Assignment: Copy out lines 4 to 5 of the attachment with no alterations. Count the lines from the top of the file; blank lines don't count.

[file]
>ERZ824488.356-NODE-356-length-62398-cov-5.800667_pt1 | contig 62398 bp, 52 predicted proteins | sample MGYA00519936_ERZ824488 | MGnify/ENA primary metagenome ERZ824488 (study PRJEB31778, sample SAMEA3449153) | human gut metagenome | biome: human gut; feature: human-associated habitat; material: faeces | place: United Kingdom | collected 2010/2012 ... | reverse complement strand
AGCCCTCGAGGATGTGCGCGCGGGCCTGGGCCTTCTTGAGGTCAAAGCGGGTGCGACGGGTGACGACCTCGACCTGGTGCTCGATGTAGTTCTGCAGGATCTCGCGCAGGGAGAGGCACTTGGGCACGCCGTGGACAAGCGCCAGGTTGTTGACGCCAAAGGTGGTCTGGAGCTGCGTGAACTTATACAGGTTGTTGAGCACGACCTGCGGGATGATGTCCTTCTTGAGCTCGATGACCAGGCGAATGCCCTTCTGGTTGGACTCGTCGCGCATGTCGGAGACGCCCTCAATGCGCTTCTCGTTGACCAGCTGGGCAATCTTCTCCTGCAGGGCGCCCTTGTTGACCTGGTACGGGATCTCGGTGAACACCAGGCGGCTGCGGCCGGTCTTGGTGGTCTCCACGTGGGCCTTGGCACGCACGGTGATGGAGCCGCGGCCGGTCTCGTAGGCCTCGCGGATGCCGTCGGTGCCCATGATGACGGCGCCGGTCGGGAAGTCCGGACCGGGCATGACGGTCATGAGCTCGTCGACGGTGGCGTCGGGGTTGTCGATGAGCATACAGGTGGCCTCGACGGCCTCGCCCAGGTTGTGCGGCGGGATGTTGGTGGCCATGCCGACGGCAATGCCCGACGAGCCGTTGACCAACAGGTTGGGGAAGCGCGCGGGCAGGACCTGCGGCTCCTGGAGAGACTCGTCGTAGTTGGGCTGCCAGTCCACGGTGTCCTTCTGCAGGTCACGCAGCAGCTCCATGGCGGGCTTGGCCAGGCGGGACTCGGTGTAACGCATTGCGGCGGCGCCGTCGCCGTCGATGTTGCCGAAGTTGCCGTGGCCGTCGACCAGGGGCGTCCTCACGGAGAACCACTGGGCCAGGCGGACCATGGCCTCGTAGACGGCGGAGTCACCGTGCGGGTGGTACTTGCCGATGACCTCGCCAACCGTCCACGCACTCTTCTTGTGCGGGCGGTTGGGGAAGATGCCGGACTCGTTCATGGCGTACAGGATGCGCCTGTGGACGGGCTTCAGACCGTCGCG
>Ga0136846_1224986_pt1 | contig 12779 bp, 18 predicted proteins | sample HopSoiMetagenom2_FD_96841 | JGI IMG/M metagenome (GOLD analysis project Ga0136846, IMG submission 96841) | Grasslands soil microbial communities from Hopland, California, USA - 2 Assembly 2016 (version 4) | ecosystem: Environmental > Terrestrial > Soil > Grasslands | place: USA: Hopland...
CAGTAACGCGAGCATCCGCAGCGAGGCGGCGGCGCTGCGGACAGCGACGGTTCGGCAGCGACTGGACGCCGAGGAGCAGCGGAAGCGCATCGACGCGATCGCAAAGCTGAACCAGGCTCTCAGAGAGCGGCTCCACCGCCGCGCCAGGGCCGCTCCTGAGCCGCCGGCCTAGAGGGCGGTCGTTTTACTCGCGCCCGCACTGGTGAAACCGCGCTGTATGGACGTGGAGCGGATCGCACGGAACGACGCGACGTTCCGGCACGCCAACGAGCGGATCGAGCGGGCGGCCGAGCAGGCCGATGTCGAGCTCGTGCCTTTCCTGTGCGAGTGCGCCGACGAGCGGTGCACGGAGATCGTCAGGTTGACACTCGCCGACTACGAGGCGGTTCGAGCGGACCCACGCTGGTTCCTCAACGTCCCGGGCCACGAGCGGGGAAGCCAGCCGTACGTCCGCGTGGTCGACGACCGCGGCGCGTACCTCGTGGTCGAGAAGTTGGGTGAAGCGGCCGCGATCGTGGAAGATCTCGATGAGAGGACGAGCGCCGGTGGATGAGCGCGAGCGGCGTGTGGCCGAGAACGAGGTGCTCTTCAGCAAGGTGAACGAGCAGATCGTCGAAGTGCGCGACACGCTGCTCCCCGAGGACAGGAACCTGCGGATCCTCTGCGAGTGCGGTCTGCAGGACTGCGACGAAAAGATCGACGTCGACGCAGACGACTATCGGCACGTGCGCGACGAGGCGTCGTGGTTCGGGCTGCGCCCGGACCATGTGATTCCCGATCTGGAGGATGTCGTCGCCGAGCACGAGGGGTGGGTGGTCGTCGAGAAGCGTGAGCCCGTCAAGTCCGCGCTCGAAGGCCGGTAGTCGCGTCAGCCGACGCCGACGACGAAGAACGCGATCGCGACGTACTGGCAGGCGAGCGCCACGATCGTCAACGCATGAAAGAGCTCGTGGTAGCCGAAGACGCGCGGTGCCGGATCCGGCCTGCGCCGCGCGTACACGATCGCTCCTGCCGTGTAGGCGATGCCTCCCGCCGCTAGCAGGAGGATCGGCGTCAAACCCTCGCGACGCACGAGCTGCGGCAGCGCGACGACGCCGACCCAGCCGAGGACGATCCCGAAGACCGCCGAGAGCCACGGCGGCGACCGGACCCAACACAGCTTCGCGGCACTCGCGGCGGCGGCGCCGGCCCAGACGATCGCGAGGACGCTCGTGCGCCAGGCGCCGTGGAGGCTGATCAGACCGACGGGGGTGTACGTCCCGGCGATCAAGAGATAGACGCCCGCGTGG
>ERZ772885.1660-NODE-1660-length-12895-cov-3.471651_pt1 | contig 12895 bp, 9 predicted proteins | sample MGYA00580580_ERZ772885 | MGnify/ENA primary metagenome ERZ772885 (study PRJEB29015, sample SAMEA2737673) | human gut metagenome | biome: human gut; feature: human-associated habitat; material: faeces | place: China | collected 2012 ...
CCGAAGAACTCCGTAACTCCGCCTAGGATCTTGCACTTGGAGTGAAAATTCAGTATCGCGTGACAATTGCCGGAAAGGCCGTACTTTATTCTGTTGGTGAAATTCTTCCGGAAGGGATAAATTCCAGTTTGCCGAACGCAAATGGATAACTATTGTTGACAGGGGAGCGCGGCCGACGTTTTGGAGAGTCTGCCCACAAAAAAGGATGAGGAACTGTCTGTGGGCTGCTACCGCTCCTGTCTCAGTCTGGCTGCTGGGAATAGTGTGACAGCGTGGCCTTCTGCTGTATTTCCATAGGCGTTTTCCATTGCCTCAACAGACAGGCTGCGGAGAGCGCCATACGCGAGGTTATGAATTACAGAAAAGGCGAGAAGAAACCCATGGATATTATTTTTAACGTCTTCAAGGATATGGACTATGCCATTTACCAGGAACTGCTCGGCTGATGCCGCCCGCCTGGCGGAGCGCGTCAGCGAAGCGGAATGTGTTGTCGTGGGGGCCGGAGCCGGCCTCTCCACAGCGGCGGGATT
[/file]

CAGTAACGCGAGCATCCGCAGCGAGGCGGCGGCGCTGCGGACAGCGACGGTTCGGCAGCGACTGGACGCCGAGGAGCAGCGGAAGCGCATCGACGCGATCGCAAAGCTGAACCAGGCTCTCAGAGAGCGGCTCCACCGCCGCGCCAGGGCCGCTCCTGAGCCGCCGGCCTAGAGGGCGGTCGTTTTACTCGCGCCCGCACTGGTGAAACCGCGCTGTATGGACGTGGAGCGGATCGCACGGAACGACGCGACGTTCCGGCACGCCAACGAGCGGATCGAGCGGGCGGCCGAGCAGGCCGATGTCGAGCTCGTGCCTTTCCTGTGCGAGTGCGCCGACGAGCGGTGCACGGAGATCGTCAGGTTGACACTCGCCGACTACGAGGCGGTTCGAGCGGACCCACGCTGGTTCCTCAACGTCCCGGGCCACGAGCGGGGAAGCCAGCCGTACGTCCGCGTGGTCGACGACCGCGGCGCGTACCTCGTGGTCGAGAAGTTGGGTGAAGCGGCCGCGATCGTGGAAGATCTCGATGAGAGGACGAGCGCCGGTGGATGAGCGCGAGCGGCGTGTGGCCGAGAACGAGGTGCTCTTCAGCAAGGTGAACGAGCAGATCGTCGAAGTGCGCGACACGCTGCTCCCCGAGGACAGGAACCTGCGGATCCTCTGCGAGTGCGGTCTGCAGGACTGCGACGAAAAGATCGACGTCGACGCAGACGACTATCGGCACGTGCGCGACGAGGCGTCGTGGTTCGGGCTGCGCCCGGACCATGTGATTCCCGATCTGGAGGATGTCGTCGCCGAGCACGAGGGGTGGGTGGTCGTCGAGAAGCGTGAGCCCGTCAAGTCCGCGCTCGAAGGCCGGTAGTCGCGTCAGCCGACGCCGACGACGAAGAACGCGATCGCGACGTACTGGCAGGCGAGCGCCACGATCGTCAACGCATGAAAGAGCTCGTGGTAGCCGAAGACGCGCGGTGCCGGATCCGGCCTGCGCCGCGCGTACACGATCGCTCCTGCCGTGTAGGCGATGCCTCCCGCCGCTAGCAGGAGGATCGGCGTCAAACCCTCGCGACGCACGAGCTGCGGCAGCGCGACGACGCCGACCCAGCCGAGGACGATCCCGAAGACCGCCGAGAGCCACGGCGGCGACCGGACCCAACACAGCTTCGCGGCACTCGCGGCGGCGGCGCCGGCCCAGACGATCGCGAGGACGCTCGTGCGCCAGGCGCCGTGGAGGCTGATCAGACCGACGGGGGTGTACGTCCCGGCGATCAAGAGATAGACGCCCGCGTGG
>ERZ772885.1660-NODE-1660-length-12895-cov-3.471651_pt1 | contig 12895 bp, 9 predicted proteins | sample MGYA00580580_ERZ772885 | MGnify/ENA primary metagenome ERZ772885 (study PRJEB29015, sample SAMEA2737673) | human gut metagenome | biome: human gut; feature: human-associated habitat; material: faeces | place: China | collected 2012 ...